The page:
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Universe doomed

I knew the quest for the Higgs Boson would come to no good:

Scientists are still sorting out the details of last year's discovery of the Higgs boson particle, but add up the numbers and it's not looking good for the future of the universe, scientists said Monday.

"If you use all the physics that we know now and you do what you think is a straightforward calculation, it's bad news," Joseph Lykken, a theoretical physicist with the Fermi National Accelerator Laboratory in Batavia, Illinois, told reporters.

"It may be that the universe we live in is inherently unstable and at some point billions of years from now it's all going to get wiped out," said Lykken, who is also on the science team at Europe's Large Hadron Collider, or LHC, the world's largest and highest-energy particle accelerator.

So I guess preppers need to adjust their expectations on how long their MREs will last?

"This calculation tells you that many tens of billions of years from now, there'll be a catastrophe," Lykken said.

"A little bubble of what you might think of as an ‘alternative' universe will appear somewhere and then it will expand out and destroy us," Lykken said, adding that the event will unfold at the speed of light.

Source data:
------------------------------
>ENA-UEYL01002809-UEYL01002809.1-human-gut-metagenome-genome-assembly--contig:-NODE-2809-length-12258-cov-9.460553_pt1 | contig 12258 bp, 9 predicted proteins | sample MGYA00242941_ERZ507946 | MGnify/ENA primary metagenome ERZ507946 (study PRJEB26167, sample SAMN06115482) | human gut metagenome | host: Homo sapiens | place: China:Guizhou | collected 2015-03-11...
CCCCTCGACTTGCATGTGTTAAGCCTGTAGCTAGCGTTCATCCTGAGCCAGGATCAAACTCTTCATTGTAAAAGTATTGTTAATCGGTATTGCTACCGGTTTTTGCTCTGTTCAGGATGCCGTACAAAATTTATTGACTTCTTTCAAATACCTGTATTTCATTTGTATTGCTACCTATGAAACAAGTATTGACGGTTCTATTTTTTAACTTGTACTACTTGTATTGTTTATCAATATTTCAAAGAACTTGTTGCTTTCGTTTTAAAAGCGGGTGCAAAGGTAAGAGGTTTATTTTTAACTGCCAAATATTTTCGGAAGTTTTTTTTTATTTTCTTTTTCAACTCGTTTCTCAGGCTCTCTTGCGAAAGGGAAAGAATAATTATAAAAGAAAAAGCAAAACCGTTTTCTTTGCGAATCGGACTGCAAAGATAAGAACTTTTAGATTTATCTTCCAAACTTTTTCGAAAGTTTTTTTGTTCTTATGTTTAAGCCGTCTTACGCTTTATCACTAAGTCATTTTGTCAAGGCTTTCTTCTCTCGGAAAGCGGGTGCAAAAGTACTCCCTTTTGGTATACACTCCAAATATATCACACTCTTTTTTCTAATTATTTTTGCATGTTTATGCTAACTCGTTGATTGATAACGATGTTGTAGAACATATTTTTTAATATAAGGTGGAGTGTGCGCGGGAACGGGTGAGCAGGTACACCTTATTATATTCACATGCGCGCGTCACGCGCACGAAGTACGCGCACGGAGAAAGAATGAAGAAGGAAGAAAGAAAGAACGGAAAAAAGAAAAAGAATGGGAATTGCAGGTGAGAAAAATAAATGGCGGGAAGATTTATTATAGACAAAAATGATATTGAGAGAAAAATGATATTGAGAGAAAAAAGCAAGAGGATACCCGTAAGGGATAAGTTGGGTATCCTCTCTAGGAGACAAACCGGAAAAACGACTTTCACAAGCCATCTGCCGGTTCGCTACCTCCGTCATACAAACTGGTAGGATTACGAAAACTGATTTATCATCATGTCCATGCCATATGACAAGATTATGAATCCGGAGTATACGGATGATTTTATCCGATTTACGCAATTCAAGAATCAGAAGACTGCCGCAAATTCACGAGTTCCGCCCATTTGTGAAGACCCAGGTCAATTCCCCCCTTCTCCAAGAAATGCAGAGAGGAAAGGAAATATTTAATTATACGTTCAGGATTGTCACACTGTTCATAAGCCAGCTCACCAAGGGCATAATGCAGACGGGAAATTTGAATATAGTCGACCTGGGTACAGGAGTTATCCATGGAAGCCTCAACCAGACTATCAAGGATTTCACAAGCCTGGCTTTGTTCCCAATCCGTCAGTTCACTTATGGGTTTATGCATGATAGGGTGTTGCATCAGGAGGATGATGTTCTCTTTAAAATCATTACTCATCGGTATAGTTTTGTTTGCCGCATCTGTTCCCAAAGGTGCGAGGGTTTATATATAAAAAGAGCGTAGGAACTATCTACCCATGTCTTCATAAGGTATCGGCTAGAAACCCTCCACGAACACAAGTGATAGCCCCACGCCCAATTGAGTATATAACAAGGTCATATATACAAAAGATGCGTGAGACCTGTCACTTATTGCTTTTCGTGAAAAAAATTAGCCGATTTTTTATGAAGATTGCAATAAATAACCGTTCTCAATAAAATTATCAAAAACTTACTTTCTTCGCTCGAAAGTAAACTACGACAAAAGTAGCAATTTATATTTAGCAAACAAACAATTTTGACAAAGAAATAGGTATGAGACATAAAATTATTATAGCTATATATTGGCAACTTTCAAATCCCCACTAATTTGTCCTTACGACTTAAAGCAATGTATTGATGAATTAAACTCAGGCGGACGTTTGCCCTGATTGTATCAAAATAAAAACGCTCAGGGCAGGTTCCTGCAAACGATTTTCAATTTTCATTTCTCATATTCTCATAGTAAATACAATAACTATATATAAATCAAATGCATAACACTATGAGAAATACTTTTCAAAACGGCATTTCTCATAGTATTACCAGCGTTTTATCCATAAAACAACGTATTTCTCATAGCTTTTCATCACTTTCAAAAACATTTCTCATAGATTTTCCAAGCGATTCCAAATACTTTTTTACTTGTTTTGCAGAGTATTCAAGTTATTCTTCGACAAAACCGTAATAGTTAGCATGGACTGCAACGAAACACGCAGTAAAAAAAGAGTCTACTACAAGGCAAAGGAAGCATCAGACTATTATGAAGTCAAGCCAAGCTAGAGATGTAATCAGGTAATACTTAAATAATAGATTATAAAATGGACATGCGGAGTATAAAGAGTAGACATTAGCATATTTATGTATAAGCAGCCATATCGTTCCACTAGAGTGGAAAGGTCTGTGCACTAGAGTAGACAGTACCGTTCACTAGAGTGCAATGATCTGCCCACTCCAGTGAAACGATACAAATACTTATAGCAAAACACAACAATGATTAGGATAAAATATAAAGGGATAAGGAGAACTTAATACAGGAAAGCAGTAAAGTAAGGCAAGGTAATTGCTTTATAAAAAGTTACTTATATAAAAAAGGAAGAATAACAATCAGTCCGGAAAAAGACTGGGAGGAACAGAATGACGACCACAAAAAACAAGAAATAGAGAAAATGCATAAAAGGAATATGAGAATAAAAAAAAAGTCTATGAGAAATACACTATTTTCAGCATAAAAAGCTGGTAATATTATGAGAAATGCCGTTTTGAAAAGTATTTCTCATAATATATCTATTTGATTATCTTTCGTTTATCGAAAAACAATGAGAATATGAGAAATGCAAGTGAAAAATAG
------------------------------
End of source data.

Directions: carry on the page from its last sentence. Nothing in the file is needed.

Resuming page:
Such a great metaphor. "Another world is possible," and all that...

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rexvisigothis's picture
Submitted by rexvisigothis on

The nice thing about the end of the world is you can quit paying back your student loans...I apparently was ahead of the curve...meanwhile, while we await the end, can I have your car?

Submitted by lambert on

But wait. What car?

jo6pac's picture
Submitted by jo6pac on

So I guess preppers need to adjust their expectations on how long their MREs will last?

It's not the planet I'm worried about but the bat-shit-crazy people on the little blue sphere hurling through space I'm worried about. It's a toss up if the human race as we know it will make to the end.

Cujo359's picture
Submitted by Cujo359 on

I don't think it's a toss up - it's nearly certain. We'll have either died out or evolved into something else by then. Species seldom last more than a few tens of millions of years here. We could have been replaced in our own little ecological niche a thousand times by the time the universe's string runs out.

Submitted by jawbone on

followed by concentration of --whatever's left-- and then another Big Bang creating a new universe?

When I watch PBS programs about new discoveries about the universe, this question keeps entering my thinking.

Note: I am not a astophysisist nor do I play one on the blogs. I was not even a science minor....

Cujo359's picture
Submitted by Cujo359 on

For my part, I can't even visualize it. I remember Stephen Baxter wrote something about the idea in one of his novels, but it didn't even register with me. Every decade or two we seem to learn that the universe is much bigger than we imagine. How can it end, let alone what will it look like? I have trouble even imagining that.